Human tissue is the best way to help a human.
When a blood transfusion or organ transplant is needed, we do not even consider using material from another species. Although tissue transplants between different species are possible in certain situations, the ideal solution is tissue donation from the same species. A steak is a delicious meal, but most people would not want one inserted into their body.
The human graft and the receiver’s bone tissue have the same trabecular structure. Our bones are made up of compact outer bone (cortex) and spongy inner bone, similar to the supporting structure of modern stadiums that resemble the shape of a bird’s nest, which ensures sufficient stability with reduced static weight. If our bones consisted of compact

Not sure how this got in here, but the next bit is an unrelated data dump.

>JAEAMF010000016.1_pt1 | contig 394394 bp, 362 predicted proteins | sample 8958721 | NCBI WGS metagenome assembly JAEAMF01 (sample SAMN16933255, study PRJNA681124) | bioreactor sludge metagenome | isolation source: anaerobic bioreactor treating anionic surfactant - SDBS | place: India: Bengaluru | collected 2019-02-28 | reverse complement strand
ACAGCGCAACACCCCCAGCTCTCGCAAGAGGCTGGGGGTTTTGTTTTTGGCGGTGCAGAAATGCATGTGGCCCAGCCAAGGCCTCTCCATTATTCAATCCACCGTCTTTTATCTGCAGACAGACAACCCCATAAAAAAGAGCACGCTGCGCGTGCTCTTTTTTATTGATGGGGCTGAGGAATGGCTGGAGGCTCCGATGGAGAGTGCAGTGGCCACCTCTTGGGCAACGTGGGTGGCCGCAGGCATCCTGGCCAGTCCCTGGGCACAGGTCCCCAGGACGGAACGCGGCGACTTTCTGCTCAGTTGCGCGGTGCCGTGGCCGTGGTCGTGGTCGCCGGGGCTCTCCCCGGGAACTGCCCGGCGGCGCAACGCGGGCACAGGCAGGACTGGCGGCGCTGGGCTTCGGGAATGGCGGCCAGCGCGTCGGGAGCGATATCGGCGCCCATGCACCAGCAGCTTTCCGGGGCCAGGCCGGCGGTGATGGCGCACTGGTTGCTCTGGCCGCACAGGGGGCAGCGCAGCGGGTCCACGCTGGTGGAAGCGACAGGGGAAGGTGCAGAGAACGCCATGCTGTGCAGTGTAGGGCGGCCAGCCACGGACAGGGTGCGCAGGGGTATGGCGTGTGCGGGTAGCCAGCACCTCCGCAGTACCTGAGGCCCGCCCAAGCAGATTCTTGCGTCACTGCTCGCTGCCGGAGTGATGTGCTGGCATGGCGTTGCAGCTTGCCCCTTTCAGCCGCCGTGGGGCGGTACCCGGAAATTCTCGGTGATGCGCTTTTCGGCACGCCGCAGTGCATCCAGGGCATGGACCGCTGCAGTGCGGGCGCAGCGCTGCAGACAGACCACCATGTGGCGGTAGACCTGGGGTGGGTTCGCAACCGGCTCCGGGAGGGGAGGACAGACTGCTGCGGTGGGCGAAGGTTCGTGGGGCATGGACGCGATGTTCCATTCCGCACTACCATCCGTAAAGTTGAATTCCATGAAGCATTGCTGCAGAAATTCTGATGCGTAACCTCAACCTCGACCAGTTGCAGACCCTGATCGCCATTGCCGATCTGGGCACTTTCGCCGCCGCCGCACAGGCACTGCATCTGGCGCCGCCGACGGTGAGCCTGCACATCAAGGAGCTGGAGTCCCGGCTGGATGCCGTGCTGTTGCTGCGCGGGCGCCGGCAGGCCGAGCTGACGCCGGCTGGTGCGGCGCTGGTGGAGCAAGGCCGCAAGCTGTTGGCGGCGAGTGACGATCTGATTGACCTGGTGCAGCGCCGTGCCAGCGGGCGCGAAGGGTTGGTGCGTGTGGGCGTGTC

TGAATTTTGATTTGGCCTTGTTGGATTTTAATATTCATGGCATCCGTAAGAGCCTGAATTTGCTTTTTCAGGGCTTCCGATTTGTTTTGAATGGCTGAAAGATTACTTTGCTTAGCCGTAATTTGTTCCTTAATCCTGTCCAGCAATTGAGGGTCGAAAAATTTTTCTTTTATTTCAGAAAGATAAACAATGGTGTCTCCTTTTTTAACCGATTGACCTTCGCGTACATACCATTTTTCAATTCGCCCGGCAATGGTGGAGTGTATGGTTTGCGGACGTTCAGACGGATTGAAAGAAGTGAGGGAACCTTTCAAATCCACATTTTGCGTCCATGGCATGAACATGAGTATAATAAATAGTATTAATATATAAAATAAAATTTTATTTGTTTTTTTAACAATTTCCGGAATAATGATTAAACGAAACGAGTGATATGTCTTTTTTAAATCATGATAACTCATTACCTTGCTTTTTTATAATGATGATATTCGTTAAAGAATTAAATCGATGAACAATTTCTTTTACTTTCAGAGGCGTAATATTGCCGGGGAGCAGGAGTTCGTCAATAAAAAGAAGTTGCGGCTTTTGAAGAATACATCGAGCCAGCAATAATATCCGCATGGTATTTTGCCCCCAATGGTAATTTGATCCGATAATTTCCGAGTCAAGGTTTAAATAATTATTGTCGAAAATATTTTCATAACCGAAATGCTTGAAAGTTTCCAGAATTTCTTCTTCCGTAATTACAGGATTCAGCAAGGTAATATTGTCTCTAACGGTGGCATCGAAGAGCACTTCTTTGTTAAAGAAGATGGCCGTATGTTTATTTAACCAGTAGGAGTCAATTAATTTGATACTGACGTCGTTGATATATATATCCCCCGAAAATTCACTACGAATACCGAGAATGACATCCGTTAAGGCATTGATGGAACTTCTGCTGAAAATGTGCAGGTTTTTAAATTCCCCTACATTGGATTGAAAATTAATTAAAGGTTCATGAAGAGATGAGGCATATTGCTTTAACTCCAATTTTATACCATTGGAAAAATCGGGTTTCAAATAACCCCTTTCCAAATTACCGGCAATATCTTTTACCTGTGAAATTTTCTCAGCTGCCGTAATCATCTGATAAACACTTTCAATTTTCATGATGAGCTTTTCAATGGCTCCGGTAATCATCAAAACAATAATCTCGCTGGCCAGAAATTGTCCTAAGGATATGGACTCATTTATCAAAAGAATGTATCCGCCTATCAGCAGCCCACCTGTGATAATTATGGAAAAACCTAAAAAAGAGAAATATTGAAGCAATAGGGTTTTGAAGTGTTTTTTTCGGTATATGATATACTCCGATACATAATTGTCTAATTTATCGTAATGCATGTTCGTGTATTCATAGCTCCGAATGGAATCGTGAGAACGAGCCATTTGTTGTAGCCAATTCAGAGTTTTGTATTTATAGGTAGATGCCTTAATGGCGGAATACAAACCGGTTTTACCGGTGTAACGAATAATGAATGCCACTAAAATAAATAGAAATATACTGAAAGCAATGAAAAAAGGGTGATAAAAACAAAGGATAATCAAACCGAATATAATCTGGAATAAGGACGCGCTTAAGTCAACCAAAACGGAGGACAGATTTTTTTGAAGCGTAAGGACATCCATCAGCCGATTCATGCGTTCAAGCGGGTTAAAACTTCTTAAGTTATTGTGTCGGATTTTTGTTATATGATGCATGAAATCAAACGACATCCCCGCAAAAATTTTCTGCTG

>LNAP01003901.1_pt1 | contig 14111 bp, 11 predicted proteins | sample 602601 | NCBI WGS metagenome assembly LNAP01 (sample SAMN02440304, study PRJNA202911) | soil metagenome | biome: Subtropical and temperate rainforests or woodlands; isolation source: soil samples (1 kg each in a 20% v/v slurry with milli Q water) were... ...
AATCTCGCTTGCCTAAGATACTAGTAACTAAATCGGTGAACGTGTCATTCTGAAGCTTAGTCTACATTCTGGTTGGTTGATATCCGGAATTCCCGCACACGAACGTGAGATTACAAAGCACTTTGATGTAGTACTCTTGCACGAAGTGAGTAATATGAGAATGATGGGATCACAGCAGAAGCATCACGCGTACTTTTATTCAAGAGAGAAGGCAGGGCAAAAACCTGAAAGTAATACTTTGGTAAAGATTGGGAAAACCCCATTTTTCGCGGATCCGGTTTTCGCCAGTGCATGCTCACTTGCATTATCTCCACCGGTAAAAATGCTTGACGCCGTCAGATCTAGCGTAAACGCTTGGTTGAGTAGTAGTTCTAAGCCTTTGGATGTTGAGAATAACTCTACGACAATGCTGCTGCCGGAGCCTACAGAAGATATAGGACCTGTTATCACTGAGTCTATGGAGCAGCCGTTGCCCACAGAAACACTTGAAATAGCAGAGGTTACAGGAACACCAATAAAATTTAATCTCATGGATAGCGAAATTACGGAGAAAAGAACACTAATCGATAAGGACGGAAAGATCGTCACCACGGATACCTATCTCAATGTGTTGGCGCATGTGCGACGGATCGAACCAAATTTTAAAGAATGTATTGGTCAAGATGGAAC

cortex only they would be so heavy that they would constantly fracture. These smart, weight-bearing “bird’s nest” little columns are called trabeculae. In the case of human bones, their cross-sections are circular, but cow bone trabeculae, for example, are flatter.
This difference may also contribute to the fact that the body recognizes human bone replacement as more compatible, and accepts it more easily than variations from other species.